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Faculty for Letters of Recommendation

It’s never too early to begin thinking about securing letters of recommendation from faculty members. You may need such letters when you apply for scholarships, study abroad, internships, etc. and you will definitely need them to apply to graduate or professional school. Most faculty members keep these letters on hand and can update them later on as your needs change.

Here are some important tips for securing these letters:

Faculty members want to recommend you!

An important part of a faculty member’s job is recommending students for graduate school, scholarships, jobs, etc. This is usually done by letter, but can also be done over the phone. Don’t be nervous about asking for recommendations, but do think carefully about whom to ask. Do provide all necessary information about what you are applying for well ahead of time.

Choosing your recommenders

Choose faculty who know you well and who will have good things to say about you—teachers, research directors, employers, or advisors, for whom you did your best work or who saw you at transformative moments or other kinds of achievement. Most faculty are willing to speak frankly about the type of recommendation they could write and may ask you what you want them to cover. Make sure the person you’ve chosen is willing to write an enthusiastic letter on your behalf. You may want to select an array of letter writers who can capture your best sides: for example, someone with whom you did research, someone for whom you worked as a student aide, someone who had you in class. The choice of recommenders depends, of course, on what you are applying for and how you want to represent yourself.

Ask in advance and in-person

Asking for a letter in person is more courteous and more useful since you and the faculty member can then discuss your plans and the letter’s possible content. Try to give your recommenders at least one month notice regarding deadlines for recommendations—more time is also appreciated.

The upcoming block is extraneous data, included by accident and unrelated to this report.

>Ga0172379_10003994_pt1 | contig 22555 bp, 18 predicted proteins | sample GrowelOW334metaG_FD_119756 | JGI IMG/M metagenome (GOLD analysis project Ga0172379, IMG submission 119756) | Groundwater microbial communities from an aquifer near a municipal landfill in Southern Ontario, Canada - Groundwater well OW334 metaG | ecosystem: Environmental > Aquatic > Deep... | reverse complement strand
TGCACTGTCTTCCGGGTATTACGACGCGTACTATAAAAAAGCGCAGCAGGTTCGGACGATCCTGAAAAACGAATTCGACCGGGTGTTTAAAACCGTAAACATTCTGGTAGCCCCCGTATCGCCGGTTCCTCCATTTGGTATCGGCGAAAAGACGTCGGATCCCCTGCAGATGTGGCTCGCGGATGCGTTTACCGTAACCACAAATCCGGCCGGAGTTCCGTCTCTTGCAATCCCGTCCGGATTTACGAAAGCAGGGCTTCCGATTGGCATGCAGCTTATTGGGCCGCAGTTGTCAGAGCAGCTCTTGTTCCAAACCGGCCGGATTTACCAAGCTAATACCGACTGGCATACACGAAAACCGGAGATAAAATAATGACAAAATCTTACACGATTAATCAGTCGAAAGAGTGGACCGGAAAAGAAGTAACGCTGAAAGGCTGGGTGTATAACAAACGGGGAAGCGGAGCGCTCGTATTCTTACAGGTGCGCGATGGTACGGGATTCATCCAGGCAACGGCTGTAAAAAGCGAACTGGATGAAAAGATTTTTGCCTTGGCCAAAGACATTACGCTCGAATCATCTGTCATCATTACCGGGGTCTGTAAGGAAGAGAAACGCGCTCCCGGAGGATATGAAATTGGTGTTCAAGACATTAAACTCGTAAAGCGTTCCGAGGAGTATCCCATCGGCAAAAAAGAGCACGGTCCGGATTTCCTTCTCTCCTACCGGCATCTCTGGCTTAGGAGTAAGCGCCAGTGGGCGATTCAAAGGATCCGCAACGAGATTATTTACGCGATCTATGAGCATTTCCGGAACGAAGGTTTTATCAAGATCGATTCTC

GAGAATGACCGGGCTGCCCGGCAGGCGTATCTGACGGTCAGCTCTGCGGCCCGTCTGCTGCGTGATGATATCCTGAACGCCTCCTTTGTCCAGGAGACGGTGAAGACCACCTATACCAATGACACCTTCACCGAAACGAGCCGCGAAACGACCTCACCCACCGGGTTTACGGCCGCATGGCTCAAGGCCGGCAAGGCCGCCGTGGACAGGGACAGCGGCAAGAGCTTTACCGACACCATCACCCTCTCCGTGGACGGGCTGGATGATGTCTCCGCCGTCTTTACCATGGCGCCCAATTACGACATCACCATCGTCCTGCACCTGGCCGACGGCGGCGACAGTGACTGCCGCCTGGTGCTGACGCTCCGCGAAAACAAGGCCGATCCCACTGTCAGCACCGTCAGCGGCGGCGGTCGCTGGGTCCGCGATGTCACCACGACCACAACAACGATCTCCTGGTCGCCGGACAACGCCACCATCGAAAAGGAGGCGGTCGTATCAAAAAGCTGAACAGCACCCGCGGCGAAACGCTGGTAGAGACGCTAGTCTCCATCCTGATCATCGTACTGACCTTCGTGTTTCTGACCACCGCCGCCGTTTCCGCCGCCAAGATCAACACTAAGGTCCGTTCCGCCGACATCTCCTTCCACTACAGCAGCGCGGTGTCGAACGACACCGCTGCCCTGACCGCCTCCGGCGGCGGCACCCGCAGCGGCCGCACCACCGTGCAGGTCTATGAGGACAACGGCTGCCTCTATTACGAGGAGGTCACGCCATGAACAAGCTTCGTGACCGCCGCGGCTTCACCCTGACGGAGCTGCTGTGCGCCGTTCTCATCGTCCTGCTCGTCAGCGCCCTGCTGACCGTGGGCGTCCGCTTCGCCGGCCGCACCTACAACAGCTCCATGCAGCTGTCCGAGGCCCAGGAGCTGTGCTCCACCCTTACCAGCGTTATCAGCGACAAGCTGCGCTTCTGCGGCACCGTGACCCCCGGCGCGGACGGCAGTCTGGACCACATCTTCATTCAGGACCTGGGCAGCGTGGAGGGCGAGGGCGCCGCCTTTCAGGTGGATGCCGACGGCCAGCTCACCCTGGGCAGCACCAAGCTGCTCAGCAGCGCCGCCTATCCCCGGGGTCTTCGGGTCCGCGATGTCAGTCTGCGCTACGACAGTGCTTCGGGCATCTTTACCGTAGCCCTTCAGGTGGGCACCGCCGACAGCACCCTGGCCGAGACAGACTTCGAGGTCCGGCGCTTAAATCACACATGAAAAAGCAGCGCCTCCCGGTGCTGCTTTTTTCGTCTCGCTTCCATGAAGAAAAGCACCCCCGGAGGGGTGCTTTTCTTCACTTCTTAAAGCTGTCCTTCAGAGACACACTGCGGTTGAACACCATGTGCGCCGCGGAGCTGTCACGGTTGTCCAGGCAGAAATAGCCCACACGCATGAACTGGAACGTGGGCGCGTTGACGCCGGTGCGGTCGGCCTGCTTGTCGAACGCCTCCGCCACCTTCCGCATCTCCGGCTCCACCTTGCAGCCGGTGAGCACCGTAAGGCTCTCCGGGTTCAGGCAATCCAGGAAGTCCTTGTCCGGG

Materials for the letter of recommendation

Some faculty members have checklists for letters of recommendation; others need specific materials for certain types of letters. Ask each faculty member what they need from you in order to write it, but be prepared to offer these items:
✓ a description of the program or scholarship or position for which you are applying
✓ a list of the email/physical addresses to which recommendations should be mailed to and/or websites where they must be submitted
✓ a current resumé
✓ any forms required for the recommendation
✓ a copy of your statement of purpose

Stamped, addressed envelopes or not?

Make sure you know if the recommendation must be mailed as a letter. If so, it is not always necessary to provide stamped, addressed envelopes for the letters. Many faculty recommenders prefer to send recommendations in their own stationery envelopes. Ask each of your recommenders what they want you to do about envelopes if you must submit a hard copy.

To waive or not to waive: waive!

Most graduate schools and scholarship programs require applicants to sign a form stating whether they do or do not waive access to the letter upon the completion of the application process. It is strongly recommended that students choose the “do waive” option, since confidential letters are viewed as more reliable.

Electronic references

When the letter recommendation is to be turned in electronically make sure to check whether your faculty recommender has received the email invitation with link, password, etc. or not, as sometimes these get lost in spam filters.

Email reminders

It is generally a good idea to send occasional email reminders to the faculty members who are writing letters for you. This is something you can arrange with each recommender when you present your materials. However, stay courteous and do not send frequent emails! Usually a single reminder a week before the due date should suffice.

Follow up with the institution to which you are applying

Well before the deadline, be sure to check with the institution to which you applied to make sure all letters have been received. A reminder marked “urgent” to the faculty recommender may be necessary if the letter has not been received.

Thank-you notes and results

A “thank you” note or email when the process is complete is always appreciated. You do NOT need to give thank-you gifts! Faculty members are eager to hear about acceptances (and rejections) and really appreciate hearing from you throughout your career. Keep in touch!

Asking for recommendations more than once

Once you have asked a faculty member for a letter, that letter will be on file and can be updated for later requests. It's not usually a problem for a faculty member to provide letters on more than one occasion and at a later date. Provide a narrative of your more recent activities and accomplishments so that the letter can be updated appropriately.

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